Today, December 14, marks eight years since the tragedy of Sandy Hook Elementary School, when a gunman killed 20 first-graders and six educators in Newtown, CT. Those kids would be 14 and 15 years old right now. They should be learning Tik Tok dances and complaining to their parents about Zoom school. Instead, they are frozen in time, adorable faces who serve to remind us about the work still to be done to prevent other deaths like theirs.
Many of us naively thought that Sandy Hook would change this country’s stance on gun control, especially the sale of assault weapons. When we look at Parkland and every other shooting that has happened since then, however, it’s easy to feel utterly hopeless. But earlier this year, when we spoke to Shannon Watts, the founder of Moms Demand Action, she explained that progress has been made, even if it’s not as fast as we might wish.
“The reality is the NRA is weaker than they’ve ever been,” Watts told SheKnows on the 21st anniversary of the Columbine shooting in April. “It is a marathon, not a sprint, but certainly we have surpassed the gun lobby in our wins and our strengths as a movement.”
On the morning of Friday, December 14th, 2012, I was walking James down the driveway. It was still dark at 6:20, and we hear little footprints behind us on the driveway. Daniel had gotten up and realized… https://t.co/xNJSmrlAoT#wwdd #sandyhook #newtown #sandyhookpromise pic.twitter.com/z5LoukqgqI
— WhatWouldDanielDo? (@_WhatWdDanielDo) December 14, 2020
In this marathon, gun-sense activists have managed to help pass laws in 21 states requiring background checks for every gun sale, and 19 states and the District of Columbia now have red-flag laws allowing law enforcement to remove firearms from people who are a potential danger to themselves or others. They’ve also worked hard to block some legislation that would put more guns in the world.
“We have a 90 percent track record for the last five years of stopping bad NRA bills like arming teachers, forcing guns onto college campuses, and stand-your-ground laws,” Watts told us.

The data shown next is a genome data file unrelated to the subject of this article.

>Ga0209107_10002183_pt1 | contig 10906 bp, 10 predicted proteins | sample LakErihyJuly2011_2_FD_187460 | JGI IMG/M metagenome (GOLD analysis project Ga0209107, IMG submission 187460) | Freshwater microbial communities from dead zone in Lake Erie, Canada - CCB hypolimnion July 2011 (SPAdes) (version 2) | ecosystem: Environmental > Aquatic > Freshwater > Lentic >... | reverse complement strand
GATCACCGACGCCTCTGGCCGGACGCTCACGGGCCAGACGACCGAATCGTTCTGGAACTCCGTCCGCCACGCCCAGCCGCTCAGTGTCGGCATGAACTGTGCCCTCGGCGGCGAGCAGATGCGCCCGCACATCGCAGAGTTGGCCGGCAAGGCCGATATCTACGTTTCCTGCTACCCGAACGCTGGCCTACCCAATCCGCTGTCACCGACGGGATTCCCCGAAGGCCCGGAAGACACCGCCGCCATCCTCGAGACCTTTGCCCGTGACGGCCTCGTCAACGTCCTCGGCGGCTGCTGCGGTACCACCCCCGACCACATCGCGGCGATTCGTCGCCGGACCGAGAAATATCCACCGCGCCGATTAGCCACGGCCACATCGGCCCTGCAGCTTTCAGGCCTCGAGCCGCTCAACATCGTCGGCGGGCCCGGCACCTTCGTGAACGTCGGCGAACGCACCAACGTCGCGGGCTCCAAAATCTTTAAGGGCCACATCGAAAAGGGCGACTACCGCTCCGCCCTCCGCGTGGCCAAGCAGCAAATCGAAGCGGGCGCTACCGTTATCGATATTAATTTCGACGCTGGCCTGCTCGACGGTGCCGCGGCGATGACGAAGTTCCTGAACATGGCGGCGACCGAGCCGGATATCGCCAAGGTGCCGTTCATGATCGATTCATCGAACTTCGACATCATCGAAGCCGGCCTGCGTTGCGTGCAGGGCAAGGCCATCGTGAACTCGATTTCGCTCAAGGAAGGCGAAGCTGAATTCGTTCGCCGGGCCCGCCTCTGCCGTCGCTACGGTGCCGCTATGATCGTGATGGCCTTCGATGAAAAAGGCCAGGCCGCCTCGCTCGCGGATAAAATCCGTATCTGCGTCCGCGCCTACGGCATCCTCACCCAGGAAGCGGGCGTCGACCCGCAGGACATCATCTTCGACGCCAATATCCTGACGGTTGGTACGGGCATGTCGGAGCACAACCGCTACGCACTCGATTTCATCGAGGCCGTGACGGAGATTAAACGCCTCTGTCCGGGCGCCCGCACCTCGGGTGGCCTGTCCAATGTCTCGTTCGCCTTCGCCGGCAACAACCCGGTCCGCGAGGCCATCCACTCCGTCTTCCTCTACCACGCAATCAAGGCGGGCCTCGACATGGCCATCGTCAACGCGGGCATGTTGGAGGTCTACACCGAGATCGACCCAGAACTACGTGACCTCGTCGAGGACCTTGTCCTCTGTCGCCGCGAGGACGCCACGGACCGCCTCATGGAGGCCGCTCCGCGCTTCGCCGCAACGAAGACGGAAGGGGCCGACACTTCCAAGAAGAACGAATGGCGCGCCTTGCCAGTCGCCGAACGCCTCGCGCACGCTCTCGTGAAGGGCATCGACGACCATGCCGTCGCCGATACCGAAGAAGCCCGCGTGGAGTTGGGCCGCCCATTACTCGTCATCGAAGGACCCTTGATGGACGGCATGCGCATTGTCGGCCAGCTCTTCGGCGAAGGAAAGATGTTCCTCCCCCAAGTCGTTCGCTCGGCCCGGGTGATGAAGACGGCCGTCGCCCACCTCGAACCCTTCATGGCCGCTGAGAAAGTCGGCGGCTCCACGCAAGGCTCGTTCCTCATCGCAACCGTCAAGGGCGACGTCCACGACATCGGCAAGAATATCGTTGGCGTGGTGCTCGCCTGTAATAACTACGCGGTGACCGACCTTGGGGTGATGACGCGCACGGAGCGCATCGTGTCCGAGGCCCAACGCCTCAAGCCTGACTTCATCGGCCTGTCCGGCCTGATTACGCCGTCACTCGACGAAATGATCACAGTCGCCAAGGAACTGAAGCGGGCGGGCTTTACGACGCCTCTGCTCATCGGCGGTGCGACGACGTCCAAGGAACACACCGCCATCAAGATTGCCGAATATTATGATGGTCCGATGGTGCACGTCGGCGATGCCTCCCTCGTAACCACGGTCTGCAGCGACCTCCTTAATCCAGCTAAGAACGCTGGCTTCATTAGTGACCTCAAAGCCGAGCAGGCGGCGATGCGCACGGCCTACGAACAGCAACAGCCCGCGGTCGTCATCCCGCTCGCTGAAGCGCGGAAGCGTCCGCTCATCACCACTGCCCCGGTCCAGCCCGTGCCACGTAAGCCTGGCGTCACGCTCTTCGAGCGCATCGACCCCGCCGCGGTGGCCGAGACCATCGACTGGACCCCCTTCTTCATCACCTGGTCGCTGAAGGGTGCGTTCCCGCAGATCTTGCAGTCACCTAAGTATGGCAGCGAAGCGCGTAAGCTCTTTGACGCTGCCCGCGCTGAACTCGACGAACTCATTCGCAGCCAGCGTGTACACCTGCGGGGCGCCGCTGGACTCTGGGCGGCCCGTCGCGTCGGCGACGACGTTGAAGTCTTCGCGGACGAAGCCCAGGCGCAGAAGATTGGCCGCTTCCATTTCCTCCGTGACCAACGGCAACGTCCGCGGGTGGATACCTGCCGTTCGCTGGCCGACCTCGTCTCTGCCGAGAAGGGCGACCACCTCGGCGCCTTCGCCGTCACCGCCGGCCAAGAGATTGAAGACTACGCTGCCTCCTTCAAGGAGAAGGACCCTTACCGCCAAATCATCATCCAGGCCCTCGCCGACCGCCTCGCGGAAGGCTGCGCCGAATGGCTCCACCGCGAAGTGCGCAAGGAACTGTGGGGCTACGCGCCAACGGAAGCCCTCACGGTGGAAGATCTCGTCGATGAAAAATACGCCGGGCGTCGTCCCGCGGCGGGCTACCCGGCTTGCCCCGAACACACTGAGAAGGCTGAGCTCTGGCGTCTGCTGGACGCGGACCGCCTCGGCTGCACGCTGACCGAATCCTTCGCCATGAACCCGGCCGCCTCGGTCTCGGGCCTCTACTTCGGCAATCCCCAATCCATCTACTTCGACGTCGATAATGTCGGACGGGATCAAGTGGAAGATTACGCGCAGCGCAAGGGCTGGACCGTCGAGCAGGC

Since we last spoke to Watts, activists are also celebrating a number of victories in the 2020 election. In a press release from November, Moms Demand Action said President-Elect Joe Biden and Vice President-Elect Kamala Harris would have “the strongest gun-safety administration in American history,” based on their platform of requiring background checks on all gun sales, enacting red-flag laws, and banning the sale of assault weapons.
To acknowledge today’s terrible anniversary, Biden released a statement honoring how so many of the parents and other survivors of those lost at Sandy Hook turned their pain into action.
“Eight years later, there have been plenty of thoughts and prayers, but we know that is not enough,” the president-elect said, according to ABC News. “Together with you and millions of our fellow Americans of every background all across our nation, we will fight to end this scourge on our society and enact common sense reforms that are supported by a majority of Americans and that will save countless lives.”
In the meantime, mass school shootings are not the only type of gun death we should be aware of. With the country in various states of lockdown, there are the dual threats of children being home with unsafely stored guns and mental health issues making some children and adults likely to take their own lives.
Nicole Hockley, the mother of Sandy Hook victim Dylan and co-founder of the Sandy Hook Promise, wrote an op-ed in USA Today on this anniversary, urging all Americans to learn the warning signs of suicide.
8 years. It will never get easier. I will never stop missing you, Dylan. I will never stop doing my best to honor your sweet life. I will never learn to grieve you, because my heart can never let you go. You will never be forgotten and I will love you with every breath I take. 💜 pic.twitter.com/3qebXm3oZS
— Nicole Hockley (@NicoleHockley) December 14, 2020
“For many students, school is their only access to mental health services, and yet more than 40% of kids say they haven’t been offered any social or emotional support by their school since the pandemic began,” she said, sharing the new work her organization has done to create a virtual course on speaking up to prevent suicide.
That parents like Hockley are able to turn seemingly unbearable loss into work like this should be enough to spur all of us into action too.